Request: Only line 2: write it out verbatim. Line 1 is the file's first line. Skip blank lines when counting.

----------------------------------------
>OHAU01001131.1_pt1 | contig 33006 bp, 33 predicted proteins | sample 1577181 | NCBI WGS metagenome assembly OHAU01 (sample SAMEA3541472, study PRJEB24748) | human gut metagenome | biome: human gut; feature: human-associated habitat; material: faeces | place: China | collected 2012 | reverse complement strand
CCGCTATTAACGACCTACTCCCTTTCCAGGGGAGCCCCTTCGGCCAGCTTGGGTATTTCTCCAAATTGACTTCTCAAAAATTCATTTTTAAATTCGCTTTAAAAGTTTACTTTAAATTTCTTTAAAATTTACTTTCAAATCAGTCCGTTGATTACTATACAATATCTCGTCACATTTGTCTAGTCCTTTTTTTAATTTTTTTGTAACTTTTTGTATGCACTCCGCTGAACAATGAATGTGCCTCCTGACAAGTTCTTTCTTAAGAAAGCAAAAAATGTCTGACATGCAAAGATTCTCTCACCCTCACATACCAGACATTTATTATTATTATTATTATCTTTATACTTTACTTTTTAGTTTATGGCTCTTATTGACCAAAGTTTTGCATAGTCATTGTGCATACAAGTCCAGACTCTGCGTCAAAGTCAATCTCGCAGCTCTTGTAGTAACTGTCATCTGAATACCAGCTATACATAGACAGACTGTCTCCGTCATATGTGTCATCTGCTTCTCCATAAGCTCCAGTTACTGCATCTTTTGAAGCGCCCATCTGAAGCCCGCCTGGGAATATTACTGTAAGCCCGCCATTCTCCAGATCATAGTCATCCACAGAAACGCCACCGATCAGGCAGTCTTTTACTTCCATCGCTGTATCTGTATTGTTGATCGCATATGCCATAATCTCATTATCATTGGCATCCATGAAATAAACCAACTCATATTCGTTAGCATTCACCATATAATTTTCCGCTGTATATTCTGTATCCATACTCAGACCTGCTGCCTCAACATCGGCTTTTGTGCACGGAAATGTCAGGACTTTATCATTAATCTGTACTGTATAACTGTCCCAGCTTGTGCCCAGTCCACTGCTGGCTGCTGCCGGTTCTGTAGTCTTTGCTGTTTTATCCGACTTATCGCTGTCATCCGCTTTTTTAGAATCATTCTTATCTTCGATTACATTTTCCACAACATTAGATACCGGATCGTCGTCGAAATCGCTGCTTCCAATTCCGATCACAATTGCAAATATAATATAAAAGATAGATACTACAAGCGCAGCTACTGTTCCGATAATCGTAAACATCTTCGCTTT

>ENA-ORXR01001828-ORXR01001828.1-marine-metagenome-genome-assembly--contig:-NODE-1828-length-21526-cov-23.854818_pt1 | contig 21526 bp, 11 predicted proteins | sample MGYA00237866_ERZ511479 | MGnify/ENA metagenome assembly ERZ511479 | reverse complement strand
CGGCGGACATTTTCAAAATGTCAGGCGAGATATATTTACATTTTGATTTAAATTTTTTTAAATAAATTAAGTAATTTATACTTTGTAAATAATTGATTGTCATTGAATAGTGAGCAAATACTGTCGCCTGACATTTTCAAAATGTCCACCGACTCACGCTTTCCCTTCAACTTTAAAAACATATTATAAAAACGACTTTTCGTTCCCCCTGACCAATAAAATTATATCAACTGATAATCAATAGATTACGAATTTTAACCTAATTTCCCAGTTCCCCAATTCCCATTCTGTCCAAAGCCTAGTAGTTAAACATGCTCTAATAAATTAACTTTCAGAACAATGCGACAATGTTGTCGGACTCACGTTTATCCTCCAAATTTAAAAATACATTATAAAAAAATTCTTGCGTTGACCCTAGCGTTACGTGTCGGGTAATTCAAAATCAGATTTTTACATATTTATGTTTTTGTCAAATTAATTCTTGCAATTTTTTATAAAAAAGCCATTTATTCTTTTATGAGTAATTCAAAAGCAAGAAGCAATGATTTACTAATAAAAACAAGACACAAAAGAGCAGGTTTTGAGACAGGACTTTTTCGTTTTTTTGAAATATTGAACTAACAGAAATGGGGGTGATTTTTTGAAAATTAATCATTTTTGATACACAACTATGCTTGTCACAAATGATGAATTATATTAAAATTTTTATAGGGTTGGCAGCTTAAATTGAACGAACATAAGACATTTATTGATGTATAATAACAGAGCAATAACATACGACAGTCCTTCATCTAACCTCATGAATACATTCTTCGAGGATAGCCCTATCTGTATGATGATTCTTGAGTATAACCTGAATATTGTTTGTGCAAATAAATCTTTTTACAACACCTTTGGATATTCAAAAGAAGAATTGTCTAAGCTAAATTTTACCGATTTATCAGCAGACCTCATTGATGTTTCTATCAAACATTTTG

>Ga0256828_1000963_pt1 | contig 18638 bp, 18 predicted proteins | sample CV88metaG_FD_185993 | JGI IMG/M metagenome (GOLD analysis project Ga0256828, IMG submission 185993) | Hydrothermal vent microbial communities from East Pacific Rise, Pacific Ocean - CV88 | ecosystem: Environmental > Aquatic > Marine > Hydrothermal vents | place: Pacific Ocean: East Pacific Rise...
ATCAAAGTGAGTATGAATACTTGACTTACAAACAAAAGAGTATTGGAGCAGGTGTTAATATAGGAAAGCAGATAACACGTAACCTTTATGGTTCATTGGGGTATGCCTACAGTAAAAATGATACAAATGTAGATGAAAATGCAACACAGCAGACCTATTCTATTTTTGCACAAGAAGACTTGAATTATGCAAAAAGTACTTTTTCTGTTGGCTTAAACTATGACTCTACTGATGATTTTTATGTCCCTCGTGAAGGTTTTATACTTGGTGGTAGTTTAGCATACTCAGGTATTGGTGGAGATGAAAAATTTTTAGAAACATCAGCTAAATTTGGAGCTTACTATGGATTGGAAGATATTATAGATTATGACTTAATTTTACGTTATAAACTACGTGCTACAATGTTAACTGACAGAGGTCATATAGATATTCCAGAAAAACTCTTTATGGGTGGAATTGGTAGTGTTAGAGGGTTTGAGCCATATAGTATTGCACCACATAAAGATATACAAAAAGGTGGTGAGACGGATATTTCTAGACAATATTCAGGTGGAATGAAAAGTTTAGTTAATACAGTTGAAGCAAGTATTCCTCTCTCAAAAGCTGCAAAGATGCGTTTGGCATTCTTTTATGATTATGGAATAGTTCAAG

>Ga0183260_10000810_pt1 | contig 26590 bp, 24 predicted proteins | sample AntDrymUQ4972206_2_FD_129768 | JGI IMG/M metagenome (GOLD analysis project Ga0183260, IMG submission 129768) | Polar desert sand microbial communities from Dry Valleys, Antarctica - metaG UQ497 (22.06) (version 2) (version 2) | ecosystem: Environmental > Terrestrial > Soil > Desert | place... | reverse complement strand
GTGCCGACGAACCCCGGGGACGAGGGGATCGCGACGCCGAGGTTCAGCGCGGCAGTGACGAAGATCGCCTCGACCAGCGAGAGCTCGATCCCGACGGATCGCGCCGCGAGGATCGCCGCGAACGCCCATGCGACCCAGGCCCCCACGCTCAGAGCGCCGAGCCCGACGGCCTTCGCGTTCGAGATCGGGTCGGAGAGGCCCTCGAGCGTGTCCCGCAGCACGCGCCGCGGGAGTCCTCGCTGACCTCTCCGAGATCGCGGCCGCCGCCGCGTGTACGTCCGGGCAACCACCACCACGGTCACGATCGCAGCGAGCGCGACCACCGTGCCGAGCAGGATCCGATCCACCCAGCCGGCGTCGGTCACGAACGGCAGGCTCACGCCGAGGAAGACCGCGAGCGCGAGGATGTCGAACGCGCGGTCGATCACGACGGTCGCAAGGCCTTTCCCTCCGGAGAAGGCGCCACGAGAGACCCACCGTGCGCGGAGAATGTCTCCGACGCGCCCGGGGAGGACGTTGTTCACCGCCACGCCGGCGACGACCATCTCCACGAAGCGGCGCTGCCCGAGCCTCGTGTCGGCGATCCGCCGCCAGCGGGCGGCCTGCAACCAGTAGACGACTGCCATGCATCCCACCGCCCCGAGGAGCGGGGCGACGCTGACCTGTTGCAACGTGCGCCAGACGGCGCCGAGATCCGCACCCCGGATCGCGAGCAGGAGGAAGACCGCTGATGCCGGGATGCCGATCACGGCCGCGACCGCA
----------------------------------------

CCGCTATTAACGACCTACTCCCTTTCCAGGGGAGCCCCTTCGGCCAGCTTGGGTATTTCTCCAAATTGACTTCTCAAAAATTCATTTTTAAATTCGCTTTAAAAGTTTACTTTAAATTTCTTTAAAATTTACTTTCAAATCAGTCCGTTGATTACTATACAATATCTCGTCACATTTGTCTAGTCCTTTTTTTAATTTTTTTGTAACTTTTTGTATGCACTCCGCTGAACAATGAATGTGCCTCCTGACAAGTTCTTTCTTAAGAAAGCAAAAAATGTCTGACATGCAAAGATTCTCTCACCCTCACATACCAGACATTTATTATTATTATTATTATCTTTATACTTTACTTTTTAGTTTATGGCTCTTATTGACCAAAGTTTTGCATAGTCATTGTGCATACAAGTCCAGACTCTGCGTCAAAGTCAATCTCGCAGCTCTTGTAGTAACTGTCATCTGAATACCAGCTATACATAGACAGACTGTCTCCGTCATATGTGTCATCTGCTTCTCCATAAGCTCCAGTTACTGCATCTTTTGAAGCGCCCATCTGAAGCCCGCCTGGGAATATTACTGTAAGCCCGCCATTCTCCAGATCATAGTCATCCACAGAAACGCCACCGATCAGGCAGTCTTTTACTTCCATCGCTGTATCTGTATTGTTGATCGCATATGCCATAATCTCATTATCATTGGCATCCATGAAATAAACCAACTCATATTCGTTAGCATTCACCATATAATTTTCCGCTGTATATTCTGTATCCATACTCAGACCTGCTGCCTCAACATCGGCTTTTGTGCACGGAAATGTCAGGACTTTATCATTAATCTGTACTGTATAACTGTCCCAGCTTGTGCCCAGTCCACTGCTGGCTGCTGCCGGTTCTGTAGTCTTTGCTGTTTTATCCGACTTATCGCTGTCATCCGCTTTTTTAGAATCATTCTTATCTTCGATTACATTTTCCACAACATTAGATACCGGATCGTCGTCGAAATCGCTGCTTCCAATTCCGATCACAATTGCAAATATAATATAAAAGATAGATACTACAAGCGCAGCTACTGTTCCGATAATCGTAAACATCTTCGCTTT